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Professor Xavier and the X-Men

by Andrew Force | December 1st, 2009

Sean Miller left Xavier in the spring, reinforcing the belief that Xavier is a launching-pad program.  The last four lead Musketeers, all wildly successful at the Cincinnati campus, moved on to bigger and better things.

It’s hard to blame a guy for accepting the head coaching position at the University of Arizona where the money, resources, and weather are dreamy.  But once again, Xavier fans are left feeling inadequate, inferior, and spurned.

Certainly with every coaching transition comes the lurking fear, “Are we done?” or “Has our run of success come to an end?”  Chris Mack takes over with no head coaching experience.  He will turn 41 two days before 2010 commences.

A nice, warm feeling accompanies his ascendancy.  Mack grew up in the Queen City, serving two seasons as team captain for the Xavier Musketeers.  The move is adorable and heart-warming.  But is it prudent?

The last 25 years of Xavier basketball have been nothing short of fanciful.  Few teams nationally can challenge Xavier’s consistent superiority.  Oh, how fatal the Musketeer’s sword is.

In six of the last eight seasons, which span the tenures of Thad Matta and Sean Miller, XU teams have compiled 25 or more wins.

In the 14 seasons spent as members of the Atlantic 10, XU has finished in first or second place 11 times.  With Miller in tow another five years, Xavier could have easily cemented its mid-major dominance alongside Gonzaga and Memphis.

Whereas Temple dominated the 80s and UMass owned the 90s (perhaps illegitimately), St. Joseph looked to control this decade.  Xavier, however, has won the last three league titles, essentially stealing the race for decade dominance at the finish line.  No team can take away Xavier’s string of recent success.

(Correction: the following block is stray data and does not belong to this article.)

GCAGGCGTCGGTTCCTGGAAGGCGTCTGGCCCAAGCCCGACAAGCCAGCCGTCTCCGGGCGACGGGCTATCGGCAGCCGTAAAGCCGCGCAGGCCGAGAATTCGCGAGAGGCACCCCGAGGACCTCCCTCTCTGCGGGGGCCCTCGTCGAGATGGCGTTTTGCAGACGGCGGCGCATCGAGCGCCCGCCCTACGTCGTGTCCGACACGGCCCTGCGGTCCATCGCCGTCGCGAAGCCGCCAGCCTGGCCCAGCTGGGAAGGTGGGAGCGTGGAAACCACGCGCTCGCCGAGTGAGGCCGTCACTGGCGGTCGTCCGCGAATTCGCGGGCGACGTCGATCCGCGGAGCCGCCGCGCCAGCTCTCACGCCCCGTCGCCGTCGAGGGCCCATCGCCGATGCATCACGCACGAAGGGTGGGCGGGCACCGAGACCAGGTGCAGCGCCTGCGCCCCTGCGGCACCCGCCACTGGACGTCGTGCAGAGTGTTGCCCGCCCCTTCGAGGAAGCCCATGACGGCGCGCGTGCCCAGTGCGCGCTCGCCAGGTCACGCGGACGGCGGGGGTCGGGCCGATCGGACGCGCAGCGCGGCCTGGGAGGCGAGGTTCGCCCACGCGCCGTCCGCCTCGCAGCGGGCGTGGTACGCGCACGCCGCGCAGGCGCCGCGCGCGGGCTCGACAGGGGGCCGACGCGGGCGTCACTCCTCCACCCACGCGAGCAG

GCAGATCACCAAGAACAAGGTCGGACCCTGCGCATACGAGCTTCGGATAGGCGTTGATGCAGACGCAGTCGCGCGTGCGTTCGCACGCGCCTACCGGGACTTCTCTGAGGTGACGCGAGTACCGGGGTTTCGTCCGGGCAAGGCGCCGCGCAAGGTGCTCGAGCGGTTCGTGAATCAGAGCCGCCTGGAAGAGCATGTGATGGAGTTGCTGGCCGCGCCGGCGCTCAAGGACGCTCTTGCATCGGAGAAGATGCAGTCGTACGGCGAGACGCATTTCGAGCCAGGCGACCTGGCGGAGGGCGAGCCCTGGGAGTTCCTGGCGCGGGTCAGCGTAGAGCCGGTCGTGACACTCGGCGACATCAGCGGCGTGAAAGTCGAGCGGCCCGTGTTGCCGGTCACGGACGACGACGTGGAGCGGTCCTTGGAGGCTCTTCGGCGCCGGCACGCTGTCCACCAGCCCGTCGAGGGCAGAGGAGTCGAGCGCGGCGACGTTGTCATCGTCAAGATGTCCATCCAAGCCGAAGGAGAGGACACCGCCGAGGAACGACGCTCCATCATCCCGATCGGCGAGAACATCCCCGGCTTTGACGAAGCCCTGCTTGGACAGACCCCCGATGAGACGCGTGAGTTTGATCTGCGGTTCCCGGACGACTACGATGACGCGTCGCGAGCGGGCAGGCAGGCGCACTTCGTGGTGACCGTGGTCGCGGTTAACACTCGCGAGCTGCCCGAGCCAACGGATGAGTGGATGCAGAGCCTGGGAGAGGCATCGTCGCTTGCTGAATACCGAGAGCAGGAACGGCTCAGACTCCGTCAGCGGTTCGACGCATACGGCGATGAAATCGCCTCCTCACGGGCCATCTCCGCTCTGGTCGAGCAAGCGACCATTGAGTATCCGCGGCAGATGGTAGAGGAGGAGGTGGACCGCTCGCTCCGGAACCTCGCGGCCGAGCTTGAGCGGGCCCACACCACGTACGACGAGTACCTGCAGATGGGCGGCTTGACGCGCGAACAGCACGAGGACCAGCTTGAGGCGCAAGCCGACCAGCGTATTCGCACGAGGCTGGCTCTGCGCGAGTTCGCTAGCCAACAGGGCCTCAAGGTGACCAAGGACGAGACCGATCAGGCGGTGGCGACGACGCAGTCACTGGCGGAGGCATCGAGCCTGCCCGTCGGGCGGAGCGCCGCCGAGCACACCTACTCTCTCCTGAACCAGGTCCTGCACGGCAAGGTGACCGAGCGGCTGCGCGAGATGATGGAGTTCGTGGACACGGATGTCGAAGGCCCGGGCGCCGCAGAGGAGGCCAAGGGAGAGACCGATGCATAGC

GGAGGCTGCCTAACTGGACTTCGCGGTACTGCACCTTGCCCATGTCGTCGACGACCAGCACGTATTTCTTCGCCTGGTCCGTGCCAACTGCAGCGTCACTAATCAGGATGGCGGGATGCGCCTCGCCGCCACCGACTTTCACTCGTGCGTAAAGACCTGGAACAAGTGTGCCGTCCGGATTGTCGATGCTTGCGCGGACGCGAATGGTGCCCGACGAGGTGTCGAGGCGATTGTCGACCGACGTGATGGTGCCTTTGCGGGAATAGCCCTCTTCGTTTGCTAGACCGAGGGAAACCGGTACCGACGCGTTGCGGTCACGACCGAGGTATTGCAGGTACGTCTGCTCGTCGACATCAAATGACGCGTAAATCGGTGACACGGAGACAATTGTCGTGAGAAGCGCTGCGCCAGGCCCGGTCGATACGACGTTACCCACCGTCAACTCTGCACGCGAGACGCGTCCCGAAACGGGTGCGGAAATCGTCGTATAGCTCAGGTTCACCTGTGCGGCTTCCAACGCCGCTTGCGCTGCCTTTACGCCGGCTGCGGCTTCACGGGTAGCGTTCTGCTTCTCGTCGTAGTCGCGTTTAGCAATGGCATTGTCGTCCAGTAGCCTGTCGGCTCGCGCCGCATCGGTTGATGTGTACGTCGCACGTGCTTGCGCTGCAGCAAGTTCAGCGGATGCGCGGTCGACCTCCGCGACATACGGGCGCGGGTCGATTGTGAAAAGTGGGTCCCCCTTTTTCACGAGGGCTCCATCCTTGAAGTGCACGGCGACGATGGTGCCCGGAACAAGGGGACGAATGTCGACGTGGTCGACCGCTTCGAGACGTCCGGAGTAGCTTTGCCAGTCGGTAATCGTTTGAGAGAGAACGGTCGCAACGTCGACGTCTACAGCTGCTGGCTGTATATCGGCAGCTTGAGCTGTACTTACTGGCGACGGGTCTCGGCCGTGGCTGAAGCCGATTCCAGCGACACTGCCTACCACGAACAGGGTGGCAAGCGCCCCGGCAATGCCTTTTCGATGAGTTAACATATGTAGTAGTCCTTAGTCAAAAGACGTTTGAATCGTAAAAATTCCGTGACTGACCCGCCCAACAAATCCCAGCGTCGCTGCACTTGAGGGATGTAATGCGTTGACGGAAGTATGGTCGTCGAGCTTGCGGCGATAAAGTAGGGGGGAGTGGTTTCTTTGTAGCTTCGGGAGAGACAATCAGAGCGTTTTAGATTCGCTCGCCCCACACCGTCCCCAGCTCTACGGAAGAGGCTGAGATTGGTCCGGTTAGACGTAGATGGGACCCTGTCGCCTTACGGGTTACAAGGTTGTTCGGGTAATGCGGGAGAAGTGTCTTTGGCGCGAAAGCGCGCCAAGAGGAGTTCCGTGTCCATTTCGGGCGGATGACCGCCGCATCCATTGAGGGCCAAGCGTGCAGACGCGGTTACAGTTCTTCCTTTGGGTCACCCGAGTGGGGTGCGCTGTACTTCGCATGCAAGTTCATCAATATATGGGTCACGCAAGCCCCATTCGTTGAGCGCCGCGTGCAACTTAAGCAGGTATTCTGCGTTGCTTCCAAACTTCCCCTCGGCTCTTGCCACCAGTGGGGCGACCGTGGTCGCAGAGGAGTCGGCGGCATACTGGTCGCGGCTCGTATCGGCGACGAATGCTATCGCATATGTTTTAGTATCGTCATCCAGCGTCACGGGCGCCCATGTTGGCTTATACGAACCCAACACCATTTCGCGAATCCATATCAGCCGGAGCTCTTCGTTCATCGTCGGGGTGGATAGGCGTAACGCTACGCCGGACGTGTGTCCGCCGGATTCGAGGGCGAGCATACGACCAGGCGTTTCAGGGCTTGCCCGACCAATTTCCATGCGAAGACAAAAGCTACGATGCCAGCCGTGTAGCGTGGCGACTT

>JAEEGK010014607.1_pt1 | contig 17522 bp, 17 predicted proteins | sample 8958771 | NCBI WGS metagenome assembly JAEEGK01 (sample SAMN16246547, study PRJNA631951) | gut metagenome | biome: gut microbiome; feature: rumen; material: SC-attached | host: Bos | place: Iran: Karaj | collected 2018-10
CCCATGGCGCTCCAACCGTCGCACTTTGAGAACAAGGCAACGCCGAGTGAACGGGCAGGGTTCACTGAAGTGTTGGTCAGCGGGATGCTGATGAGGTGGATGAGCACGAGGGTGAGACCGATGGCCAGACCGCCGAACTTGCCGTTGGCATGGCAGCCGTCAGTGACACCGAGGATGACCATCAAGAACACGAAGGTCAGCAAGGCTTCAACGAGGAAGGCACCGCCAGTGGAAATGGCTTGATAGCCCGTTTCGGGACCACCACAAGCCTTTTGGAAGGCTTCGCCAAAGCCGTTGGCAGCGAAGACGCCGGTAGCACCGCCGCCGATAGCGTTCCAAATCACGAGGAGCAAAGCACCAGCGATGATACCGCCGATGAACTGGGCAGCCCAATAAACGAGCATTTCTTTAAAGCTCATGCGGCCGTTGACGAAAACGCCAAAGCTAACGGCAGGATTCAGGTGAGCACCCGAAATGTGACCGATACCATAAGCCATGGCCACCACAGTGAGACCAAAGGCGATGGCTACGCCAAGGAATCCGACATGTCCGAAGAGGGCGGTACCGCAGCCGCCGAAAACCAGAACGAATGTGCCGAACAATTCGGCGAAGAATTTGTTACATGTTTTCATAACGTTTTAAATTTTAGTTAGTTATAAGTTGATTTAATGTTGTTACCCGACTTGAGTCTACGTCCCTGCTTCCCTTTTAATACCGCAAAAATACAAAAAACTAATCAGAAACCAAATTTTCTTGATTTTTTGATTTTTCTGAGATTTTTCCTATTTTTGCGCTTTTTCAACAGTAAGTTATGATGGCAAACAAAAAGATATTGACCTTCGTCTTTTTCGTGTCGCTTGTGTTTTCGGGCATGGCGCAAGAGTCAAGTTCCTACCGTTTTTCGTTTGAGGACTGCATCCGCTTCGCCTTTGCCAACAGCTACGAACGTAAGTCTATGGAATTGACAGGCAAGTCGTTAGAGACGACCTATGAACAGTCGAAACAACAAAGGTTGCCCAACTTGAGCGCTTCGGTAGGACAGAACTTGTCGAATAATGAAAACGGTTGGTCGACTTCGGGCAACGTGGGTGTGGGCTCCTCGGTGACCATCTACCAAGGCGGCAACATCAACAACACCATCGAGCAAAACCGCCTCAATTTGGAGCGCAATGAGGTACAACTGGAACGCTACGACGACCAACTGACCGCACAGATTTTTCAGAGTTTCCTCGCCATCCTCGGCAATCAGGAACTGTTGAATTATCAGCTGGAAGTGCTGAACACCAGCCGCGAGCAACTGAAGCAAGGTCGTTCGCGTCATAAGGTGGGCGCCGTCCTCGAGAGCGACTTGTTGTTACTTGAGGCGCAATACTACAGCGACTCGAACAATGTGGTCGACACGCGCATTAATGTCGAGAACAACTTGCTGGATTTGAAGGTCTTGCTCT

It falls on Mack’s slender shoulders to maintain this crazy dream of Xavier being more just the best in the Atlantic 10.  Xavier faithful sincerely believe it can be a perennial Elite 8 program.  Perhaps the dream had a base in reality, as both Matta and Miller once led the Muskees to an NCAA regional final.

Unfortunately, the same level of success that the exceptional coaches brought to Xavier whisked them away to greater riches in BCS conferences.

Xavier is the equivalent of Mr. Right Now; the guy that girls enjoy dating, but would never marry.  Xavier is nice for a while.  It helps you become the coach you want to be.  Just…elsewhere. So Xavier brought in a guy who likely will remain devoted to the program.  The catch is that he will probably not achieve the same greatness for the program that his four predecessors did.

Rarely does the casual fan watch Xavier prior to February.  Generally, Xavier basketball gets two to three national broadcasts before the A-10 Tournament.

Piling onto the back of a severely-burdened Mack is the difficult and visible non-conference schedule.  By MLK Day, XU will hit national airwaves nine times.  For an alumni-base spread across this great nation, there will be ample opportunities to judge the new guy.  Countless alumni and students will be watching, hoping it’s not over; hoping the surprising success will continue.

To continue the Xavier tradition, Chris Mack simply has to win 70 percent of his games while scheduling the hardest non-conference schedule east of the Mississippi and recruiting under-appreciated, overly-motivated players into their senior seasons.

Good luck, Chris.

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